“I stopped in to see Janice Cox at Kiddie Korner after I dropped Dad off at the Senior Center,” Lisa explained. “She went to school with Martin’s secretary, Laura Jorgensen. Janice said Laura didn’t exactly confide in her, but she was pretty sure that Laura was in love with Martin.”
“Oh, boy!” Hannah breathed, almost wishing that she had gone on for her doctorate and was now teaching in a rarified academic atmosphere that was hundreds of miles from what would probably happen when Laura and Shirley met Martin and Brandi. “I guess it’s a good thing that Laura has an accounting class at the junior college tonight.”
“Not anymore. Janice said Laura’s class was cancelled and she’s going to be at the party to make sure that whoever tested her Smothered Chicken did a good job.”
Hannah just shook her head. It was a disaster in the making, perhaps even another Titanic on a slightly smaller scale. “At least we can get one thing settled before the crockery starts flying.” Hannah stood up and headed for the phone by the cash register. “I’m going to call Andrea and ask her if she’ll handle your wedding arrangements.”
“Tell her she can have complete control of everything. I’ll go along with whatever she wants to do.”
“That’ll sweeten the pot.” Hannah started to grin as she punched in the number. “If I know Andrea, she won’t be able to resist.”
Andrea sounded chipper when she answered the phone. “Hi, Hannah.”
“How did you know it was me?”
“I just got a new cell phone with built-in caller I.D. It’s a very important tool for a real estate professional.”
“No doubt,” Hannah said, grinning a little. Andrea always had state-of-the-art electronics, and she always said she needed it because she was a real estate agent. “I called to tell you that Herb and Lisa have to postpone their wedding until Valentine’s Day.”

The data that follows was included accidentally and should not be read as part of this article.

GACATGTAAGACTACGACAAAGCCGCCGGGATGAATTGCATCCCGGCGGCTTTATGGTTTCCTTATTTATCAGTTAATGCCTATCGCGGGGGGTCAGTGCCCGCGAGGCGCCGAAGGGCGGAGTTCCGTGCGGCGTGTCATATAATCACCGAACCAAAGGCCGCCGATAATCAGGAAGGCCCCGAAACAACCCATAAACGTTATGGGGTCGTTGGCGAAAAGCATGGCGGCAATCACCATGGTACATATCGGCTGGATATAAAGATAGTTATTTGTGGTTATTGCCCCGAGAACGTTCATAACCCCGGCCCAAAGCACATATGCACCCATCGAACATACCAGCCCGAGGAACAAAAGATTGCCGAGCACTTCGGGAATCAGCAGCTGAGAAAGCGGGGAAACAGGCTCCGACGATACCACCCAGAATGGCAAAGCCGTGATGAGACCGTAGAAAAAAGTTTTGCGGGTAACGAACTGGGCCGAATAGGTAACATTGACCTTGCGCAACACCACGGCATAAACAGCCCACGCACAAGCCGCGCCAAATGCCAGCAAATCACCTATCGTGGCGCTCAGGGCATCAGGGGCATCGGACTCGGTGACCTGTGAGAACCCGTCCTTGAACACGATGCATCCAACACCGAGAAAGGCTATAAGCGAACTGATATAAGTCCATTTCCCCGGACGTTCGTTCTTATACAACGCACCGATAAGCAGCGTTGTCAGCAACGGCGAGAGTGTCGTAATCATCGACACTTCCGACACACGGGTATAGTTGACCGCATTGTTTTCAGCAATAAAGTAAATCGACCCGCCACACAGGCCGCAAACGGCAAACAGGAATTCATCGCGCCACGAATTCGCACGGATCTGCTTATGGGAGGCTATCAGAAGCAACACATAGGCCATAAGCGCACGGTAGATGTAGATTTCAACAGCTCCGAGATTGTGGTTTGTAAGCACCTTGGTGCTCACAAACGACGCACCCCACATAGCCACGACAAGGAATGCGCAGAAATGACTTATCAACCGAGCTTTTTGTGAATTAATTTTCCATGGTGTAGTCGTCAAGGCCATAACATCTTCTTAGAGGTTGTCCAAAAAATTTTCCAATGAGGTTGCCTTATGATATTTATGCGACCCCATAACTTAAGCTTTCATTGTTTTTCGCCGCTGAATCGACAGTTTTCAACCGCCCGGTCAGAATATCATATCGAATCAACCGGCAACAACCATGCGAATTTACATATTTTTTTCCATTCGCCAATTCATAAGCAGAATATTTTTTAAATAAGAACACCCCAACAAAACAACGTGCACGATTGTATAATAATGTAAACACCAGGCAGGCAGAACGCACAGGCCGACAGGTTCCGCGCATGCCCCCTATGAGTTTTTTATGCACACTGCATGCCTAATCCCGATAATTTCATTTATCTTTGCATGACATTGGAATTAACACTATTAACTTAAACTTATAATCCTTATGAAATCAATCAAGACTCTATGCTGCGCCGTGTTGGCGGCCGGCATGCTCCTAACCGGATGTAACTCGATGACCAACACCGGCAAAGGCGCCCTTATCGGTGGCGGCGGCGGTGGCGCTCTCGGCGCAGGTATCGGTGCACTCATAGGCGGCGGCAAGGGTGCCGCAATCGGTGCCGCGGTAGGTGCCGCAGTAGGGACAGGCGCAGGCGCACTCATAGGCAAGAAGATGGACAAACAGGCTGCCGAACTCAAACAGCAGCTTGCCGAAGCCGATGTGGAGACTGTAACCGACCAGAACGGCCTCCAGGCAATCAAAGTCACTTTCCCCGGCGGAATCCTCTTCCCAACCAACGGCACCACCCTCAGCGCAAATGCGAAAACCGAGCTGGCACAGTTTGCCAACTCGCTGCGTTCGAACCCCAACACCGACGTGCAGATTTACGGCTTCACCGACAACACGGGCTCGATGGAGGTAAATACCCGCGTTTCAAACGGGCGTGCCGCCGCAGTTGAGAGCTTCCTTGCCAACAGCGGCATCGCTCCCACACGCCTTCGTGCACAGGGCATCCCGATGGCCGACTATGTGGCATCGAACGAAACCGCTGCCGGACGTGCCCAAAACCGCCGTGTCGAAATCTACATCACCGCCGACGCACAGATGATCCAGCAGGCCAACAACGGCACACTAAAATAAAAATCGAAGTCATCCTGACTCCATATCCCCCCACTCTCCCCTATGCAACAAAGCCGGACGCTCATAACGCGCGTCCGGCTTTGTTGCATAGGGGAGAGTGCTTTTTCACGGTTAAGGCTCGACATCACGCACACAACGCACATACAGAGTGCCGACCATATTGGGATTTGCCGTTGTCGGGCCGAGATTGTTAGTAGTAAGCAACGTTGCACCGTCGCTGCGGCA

“That’s too bad. Hang on a second, will you?” Hannah hung on and waited for several seconds. Then Andrea came on the line again. “Sorry about that. So why are they postponing the wedding?”
“Jack Herman’s been accepted in a test program for a new Alzheimer’s drug. Lisa and Herb want to wait until the trials are over.”
“That makes sense. So why did you call me?”
“Lisa needs to spend all her free time with her dad and she won’t have time to arrange the wedding. She’d love it if someone else would take charge and I thought maybe you might . . . hold on a second.” Hannah put down the phone and motioned to Lisa. “I think I hear someone knocking at the back door. Can you go let them in?”
“Sorry, Andrea.” Hannah directed her attention back to the phone. “Someone’s at the back door and Lisa went to let them in. it’s probably Mother or Carrie.”
“No, it’s not.”
“How do you know?”
“Because it’s me.”
“What are you talking about?” Hannah was thoroughly confused, especially because her phone had suddenly developed a strange new echo.
“Turn around, Hannah. Lisa just let me in and I’m standing right behind you.”
Hannah whirled around and practically bumped into her hugely pregnant sister. Andrea was standing there grinning, her cell phone to her ear. Despite the fact that she was almost as big around as she was tall, Andrea still managed to look glamorous. She’d arranged her shining blond hair in an elaborate twist, her make-up was perfect, and she’d draped a forest-green cashmere scarf over her fawn-colored coat so artfully, she could have been the cover model for a maternity fashion magazine.
“You can hang up now, Hannah,” Andrea said.
“Right.” Hannah hung up the phone and hurried to take her sister’s arm. “Come with me. You’d better sit down. I’ll get another chair so you can put your feet up.”
“I don’t need to put my feet up. Doc Knight lifted every single one of my restrictions and gave me the green light to resume normal activities.”
Hannah glanced at Lisa, who looked every bit as shocked as she did. “But I thought he told you to take it easy until the baby was born.”
“He did. . . but that was then, and this is now. When he tested me this morning, he said he can’t wait much longer for me to go into labor. I’m overdue.”
“What does that mean?” Hannah asked.
“It means I should have delivered last week, or maybe even the week before. Doc says I’m getting too big, and that’s not good for the baby.” Andrea shrugged out of her coat, handed it to Hannah, and pointed at the middle of her wine red maternity dress. “See?”
Hannah’s eyes widened. She’d seen Andrea at the beginning of the week, but now it looked as if her normally petite sister had swallowed a large beach ball.
“Doc’s giving my until next Friday,” Andrea went on. “If I don’t have the baby by then, he’ll put me in the hospital and speed things up.”